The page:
A Video Tour of Jackson’s Flank March

I had initially planned to hike the route of Jackson’s flank march today (May 2) to commemorate its 157th anniversary. I ended up taking my camera instead so that I could–at least virtually–take you on the flank march route with me. The result, for those of you trapped in lock-down and pining for a little time on the battlefield, was a video tour of the flank march. I had a lot of fun making it, and I hope you’ll have a lot of watching it.

If you’re looking for a little about Stonewall Jackson’s wounding, you can watch this video from the wounding site on the ECW YouTube page.

And, of course, there are certainly folks wondering, “If Stonewall hadn’t gotten shot….” I tackled that topic in a pair of posts back in 2011. (They remain among my favorite posts ever.) I’m a huge admirer of Jackson, but I do think his accidental wounding at the hands of his own men may have been the best thing to happen for Robert E. Lee during the battle of Chancellorsville.

8 Responses to A Video Tour of Jackson’s Flank March

  1. Chris
    I’ve done the flank march with a professional guide so your video brings back good memories. You have done a fantastic job here telling the story, showing the sights, lots of anecdotal detail, and humor. I’m looking forward to watching your video of the attack itself.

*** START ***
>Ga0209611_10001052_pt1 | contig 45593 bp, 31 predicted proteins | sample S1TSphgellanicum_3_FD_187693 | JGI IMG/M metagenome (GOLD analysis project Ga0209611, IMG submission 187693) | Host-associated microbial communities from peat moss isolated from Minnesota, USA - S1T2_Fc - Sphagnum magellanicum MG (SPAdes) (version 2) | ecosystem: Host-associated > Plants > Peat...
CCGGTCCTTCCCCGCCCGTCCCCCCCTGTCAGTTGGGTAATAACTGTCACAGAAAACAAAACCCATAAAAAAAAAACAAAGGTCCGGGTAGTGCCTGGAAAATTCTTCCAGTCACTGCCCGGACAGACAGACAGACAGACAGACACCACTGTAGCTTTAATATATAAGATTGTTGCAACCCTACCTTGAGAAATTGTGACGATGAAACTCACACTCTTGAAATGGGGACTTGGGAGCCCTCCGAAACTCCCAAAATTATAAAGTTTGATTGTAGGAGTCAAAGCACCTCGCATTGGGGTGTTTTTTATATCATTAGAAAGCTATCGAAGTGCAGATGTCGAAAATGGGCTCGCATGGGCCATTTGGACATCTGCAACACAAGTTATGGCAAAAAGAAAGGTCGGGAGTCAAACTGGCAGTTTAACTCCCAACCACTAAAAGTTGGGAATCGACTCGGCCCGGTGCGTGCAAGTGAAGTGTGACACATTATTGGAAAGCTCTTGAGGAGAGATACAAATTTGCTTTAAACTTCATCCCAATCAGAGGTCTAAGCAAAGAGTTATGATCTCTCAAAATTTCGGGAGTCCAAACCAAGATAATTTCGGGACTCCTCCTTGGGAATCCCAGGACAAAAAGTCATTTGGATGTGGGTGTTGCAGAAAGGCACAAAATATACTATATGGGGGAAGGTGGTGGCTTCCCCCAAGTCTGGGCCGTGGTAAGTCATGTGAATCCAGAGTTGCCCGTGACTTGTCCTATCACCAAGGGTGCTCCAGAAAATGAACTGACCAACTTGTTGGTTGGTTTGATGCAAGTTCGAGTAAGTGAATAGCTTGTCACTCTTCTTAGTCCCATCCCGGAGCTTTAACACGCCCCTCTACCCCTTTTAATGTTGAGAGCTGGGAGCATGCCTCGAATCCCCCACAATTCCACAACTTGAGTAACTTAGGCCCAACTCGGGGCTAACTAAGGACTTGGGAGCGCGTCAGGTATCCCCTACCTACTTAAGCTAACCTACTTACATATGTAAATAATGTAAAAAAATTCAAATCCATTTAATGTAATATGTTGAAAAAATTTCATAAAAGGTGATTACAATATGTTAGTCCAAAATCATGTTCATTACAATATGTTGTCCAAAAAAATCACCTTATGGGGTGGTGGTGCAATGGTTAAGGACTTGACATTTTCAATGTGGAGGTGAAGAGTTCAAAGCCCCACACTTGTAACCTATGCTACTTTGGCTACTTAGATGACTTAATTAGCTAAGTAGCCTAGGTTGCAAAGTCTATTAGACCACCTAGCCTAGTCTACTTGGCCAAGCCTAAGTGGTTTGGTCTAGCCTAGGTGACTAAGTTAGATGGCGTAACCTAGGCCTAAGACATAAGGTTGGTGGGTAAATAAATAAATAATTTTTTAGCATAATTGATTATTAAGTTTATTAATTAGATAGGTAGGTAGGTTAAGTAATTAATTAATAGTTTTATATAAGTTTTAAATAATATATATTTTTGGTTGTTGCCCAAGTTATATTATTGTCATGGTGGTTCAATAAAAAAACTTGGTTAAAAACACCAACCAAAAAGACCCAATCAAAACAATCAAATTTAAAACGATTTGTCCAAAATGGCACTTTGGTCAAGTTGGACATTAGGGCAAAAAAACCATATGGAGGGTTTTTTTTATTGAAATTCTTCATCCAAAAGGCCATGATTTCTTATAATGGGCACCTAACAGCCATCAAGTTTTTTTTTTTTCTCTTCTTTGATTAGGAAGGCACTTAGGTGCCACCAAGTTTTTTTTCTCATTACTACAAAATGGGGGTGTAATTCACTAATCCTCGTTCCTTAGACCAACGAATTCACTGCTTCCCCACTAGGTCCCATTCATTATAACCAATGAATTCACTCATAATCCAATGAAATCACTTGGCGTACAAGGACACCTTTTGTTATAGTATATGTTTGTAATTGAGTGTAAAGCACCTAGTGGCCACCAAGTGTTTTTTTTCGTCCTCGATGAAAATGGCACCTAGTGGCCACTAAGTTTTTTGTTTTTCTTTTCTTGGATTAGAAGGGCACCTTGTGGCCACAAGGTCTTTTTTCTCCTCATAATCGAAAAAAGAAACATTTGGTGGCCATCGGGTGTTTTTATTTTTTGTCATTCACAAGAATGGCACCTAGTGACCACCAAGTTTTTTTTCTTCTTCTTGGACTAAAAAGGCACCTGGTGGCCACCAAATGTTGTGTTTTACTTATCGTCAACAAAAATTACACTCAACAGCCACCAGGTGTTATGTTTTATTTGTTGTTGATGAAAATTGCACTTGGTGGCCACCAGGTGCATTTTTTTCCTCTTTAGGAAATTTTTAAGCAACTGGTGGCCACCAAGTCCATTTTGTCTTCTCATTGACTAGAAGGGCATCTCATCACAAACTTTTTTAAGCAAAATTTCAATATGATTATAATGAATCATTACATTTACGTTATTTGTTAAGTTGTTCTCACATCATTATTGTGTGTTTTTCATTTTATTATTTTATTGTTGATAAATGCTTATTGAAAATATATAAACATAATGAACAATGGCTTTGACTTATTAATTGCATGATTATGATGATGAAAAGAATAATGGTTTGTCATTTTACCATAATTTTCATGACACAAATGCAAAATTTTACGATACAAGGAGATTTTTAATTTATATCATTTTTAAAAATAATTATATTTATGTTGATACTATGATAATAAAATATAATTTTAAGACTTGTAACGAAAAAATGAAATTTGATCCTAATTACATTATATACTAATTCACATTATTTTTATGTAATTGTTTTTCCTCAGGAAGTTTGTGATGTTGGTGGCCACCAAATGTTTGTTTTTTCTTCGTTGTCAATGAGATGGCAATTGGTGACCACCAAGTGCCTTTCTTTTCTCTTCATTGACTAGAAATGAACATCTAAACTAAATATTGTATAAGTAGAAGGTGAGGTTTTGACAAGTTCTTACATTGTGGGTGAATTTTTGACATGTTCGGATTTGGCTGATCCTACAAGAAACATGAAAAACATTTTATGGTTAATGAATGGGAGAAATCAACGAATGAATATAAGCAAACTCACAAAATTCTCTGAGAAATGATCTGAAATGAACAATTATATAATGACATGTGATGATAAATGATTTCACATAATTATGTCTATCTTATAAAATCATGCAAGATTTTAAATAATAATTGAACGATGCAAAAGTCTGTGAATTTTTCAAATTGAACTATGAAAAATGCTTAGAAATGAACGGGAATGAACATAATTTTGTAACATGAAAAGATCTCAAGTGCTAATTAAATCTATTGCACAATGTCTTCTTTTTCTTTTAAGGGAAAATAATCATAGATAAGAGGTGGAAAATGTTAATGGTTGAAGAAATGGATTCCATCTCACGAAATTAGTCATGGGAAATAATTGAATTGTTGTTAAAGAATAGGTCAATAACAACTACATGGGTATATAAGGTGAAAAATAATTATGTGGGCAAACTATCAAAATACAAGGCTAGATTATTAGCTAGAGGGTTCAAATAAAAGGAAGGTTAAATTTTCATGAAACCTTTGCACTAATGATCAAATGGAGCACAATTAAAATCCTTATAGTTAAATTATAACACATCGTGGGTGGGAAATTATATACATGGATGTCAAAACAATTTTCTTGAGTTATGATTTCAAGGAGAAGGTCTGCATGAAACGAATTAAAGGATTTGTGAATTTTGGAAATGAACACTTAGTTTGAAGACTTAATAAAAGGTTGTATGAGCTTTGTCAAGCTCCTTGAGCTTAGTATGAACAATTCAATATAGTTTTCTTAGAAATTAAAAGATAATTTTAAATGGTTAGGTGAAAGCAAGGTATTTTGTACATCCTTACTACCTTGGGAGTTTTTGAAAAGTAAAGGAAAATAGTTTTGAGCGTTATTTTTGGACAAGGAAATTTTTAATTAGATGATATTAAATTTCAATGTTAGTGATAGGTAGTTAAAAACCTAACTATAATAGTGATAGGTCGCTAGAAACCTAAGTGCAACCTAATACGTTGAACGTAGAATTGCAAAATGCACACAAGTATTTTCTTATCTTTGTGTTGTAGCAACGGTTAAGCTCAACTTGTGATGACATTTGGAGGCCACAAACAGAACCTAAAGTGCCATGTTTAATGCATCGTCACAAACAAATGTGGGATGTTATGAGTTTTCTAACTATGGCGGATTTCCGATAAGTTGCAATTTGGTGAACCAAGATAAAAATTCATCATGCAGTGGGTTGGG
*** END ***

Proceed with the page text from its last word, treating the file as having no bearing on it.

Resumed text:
Thank you
    Laurie Woodruff
    Essential Civil War Curriculum

  2. Chris you should have. I walked the entire route all the way to the Visitors center, there were about 10 reenactors to include 2 park employees (dont know if they are rangers) who walked most of the route.

  3. Great video, Those reenactors you caught at the beginning were the ones that I walked with in the morning, those were their cars and my Blue F-150 was in the picture for a sec LOL

  4. Great video Chris. I remember driving the march route back in 1996 and thinking how long it was even to drive. It helps one understand why the flank attack had to be made so late in the day. I really enjoyed this.

  5. on a tour in 2004, the guide took us slightly off the road onto a 5-foot wide track that was part of the 1863 road. it was very narrow, as a wagon road was at the time.

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